21 Feb

Cash-Rich Pension Funds in Ghana Drive World-Beating Stock Gains

A flood of money from private pension funds has driven a 33 percent surge in Ghana’s benchmark stock index this year, giving the West African country the world’s best-performing equities.

The government in December transferred 3.1 billion cedis ($690 million) to the funds, money the state had held since 2012 while the industry put structures in place for new entrants.

Seven months earlier, Ghana doubled the proportion of assets that pension funds can invest in stocks to 20 percent.

“We are seeing more participation from local institutional investors, especially the pension funds,” said Sena Agbo, head of investment banking at SAS Finance Group, which runs the country’s second-best performing mutual fund. “The temporary pensions account now transferred to them is enabling them to increase their take of stocks.”

The value of stocks traded by local investors increased almost five-fold from a year earlier last month, according to the Accra-based Central Securities Depository Ltd.

As of Tuesday, the 36-member Ghana Stock Exchange Composite Index had risen more than the 95 other benchmarks tracked by Bloomberg in dollar terms since Jan. 1, boosted by a World Bank forecast that the economy will expand by 8.3 percent in 2018, the fastest pace on the continent.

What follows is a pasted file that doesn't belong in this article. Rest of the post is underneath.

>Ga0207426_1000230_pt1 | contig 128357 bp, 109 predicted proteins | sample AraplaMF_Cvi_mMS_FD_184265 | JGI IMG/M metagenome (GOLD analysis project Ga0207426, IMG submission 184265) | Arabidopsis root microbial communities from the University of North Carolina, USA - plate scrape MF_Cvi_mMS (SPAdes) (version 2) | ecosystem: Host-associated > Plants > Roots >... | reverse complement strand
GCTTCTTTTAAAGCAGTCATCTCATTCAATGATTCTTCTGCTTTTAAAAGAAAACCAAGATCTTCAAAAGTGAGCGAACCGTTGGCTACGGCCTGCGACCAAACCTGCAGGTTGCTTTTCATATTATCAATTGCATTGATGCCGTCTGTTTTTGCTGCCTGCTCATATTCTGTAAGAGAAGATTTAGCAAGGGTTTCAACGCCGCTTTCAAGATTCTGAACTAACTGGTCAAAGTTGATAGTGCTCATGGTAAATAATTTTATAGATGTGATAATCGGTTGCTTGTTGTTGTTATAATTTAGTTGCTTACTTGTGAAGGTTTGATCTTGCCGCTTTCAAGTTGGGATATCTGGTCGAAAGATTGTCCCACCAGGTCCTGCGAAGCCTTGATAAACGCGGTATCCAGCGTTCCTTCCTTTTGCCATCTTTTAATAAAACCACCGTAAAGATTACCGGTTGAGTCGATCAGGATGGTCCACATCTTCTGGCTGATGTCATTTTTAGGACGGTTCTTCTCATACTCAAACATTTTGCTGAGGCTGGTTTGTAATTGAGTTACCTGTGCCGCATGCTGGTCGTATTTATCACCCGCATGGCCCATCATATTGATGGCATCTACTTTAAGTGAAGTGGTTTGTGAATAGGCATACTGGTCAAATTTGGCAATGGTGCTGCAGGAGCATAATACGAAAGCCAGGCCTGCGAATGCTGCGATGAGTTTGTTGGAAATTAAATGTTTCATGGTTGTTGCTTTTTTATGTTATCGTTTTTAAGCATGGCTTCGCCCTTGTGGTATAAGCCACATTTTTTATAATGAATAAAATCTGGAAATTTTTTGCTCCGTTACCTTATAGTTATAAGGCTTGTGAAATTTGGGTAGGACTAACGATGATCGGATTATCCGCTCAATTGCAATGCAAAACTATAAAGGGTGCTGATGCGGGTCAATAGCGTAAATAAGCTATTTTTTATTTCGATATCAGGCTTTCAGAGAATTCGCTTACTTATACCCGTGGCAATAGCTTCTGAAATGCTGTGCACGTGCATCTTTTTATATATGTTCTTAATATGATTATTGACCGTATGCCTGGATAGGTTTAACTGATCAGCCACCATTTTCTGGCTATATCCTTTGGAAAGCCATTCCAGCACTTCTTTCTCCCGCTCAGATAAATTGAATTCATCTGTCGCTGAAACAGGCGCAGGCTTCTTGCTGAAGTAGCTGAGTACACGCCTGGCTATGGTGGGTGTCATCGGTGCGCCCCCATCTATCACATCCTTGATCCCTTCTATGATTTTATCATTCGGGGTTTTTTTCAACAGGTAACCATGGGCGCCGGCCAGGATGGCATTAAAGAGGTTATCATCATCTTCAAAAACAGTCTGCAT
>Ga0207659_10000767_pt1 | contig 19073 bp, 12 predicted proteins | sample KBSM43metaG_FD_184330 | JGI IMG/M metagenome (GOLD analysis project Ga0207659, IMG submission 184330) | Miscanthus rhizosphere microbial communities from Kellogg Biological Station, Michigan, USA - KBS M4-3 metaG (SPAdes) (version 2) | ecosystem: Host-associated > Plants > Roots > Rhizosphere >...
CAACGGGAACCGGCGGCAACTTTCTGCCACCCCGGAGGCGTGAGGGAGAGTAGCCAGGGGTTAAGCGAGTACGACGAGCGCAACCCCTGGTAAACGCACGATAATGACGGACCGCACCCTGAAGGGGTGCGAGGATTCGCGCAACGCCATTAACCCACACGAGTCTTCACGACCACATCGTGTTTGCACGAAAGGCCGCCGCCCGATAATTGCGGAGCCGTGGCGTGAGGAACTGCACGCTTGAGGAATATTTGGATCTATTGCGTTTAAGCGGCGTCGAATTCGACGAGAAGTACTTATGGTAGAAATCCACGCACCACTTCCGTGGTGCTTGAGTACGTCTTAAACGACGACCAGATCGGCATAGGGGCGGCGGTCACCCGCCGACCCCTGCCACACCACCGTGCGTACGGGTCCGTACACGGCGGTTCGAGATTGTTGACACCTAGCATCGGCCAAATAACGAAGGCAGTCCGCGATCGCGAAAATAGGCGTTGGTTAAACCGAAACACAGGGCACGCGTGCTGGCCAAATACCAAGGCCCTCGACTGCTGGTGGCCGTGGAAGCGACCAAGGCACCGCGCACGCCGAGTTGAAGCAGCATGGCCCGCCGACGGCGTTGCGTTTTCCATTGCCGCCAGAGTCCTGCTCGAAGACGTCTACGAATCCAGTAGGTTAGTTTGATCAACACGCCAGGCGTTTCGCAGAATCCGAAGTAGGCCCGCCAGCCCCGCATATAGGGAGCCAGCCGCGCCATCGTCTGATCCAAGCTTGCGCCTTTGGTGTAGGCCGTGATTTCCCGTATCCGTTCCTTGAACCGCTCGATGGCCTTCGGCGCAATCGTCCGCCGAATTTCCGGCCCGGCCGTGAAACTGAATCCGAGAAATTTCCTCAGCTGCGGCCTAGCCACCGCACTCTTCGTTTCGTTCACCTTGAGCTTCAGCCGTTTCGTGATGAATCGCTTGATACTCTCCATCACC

“The economy is growing and a lot of incentives like tax cuts and utility price decreases are out there to make businesses competitive,” Sidney Koranteng, a stock trader at Databank Group in Accra, said by phone. “It shows we’re in a period of a boom. The market is not hot yet.”

Source: https://www.bloomberg.com/news/articles/2018-02-21/cash-rich-pension-funds-in-ghana-drive-world-beating-stock-gains

21 Nov

Mugabe’s Woes Wipe Out $5 Billion From Zimbabwe’s Skewed Stocks

Investors dumped Zimbabwean stocks every day since the military seized power on optimism that 93-year-old President Robert Mugabe will be forced to step down.

The stocks, which are denominated in U.S. dollars and were used to hedge against rising inflation, fell 10 percent on Monday to an eight-week low of 387.38, bringing the Zimbabwe Stock Exchange Industrial Index’s retreat since the army’s takeover on the morning of Nov. 15 to 27 percent.

The bourse’s market capitalization has plunged $4.8 billion in that period to $11.1 billion, according to data compiled by Bloomberg and the Zimbabwe Stock Exchange.

Zimbabwe’s stocks soared this year after the government printed a new form of money — called bond notes — to deal with a cash shortage, stoking concerns over price growth in a nation that saw inflation jump into the billions of percent about a decade ago. While the southern African nation has mostly used the dollar since scrapping its own worthless currency in 2009, greenbacks have become scarce as Zimbabwe’s balance of payments position has worsened.

Read more: Mugabe’s Woes Wipe Out $5 Billion From Zimbabwe’s Skewed Stocks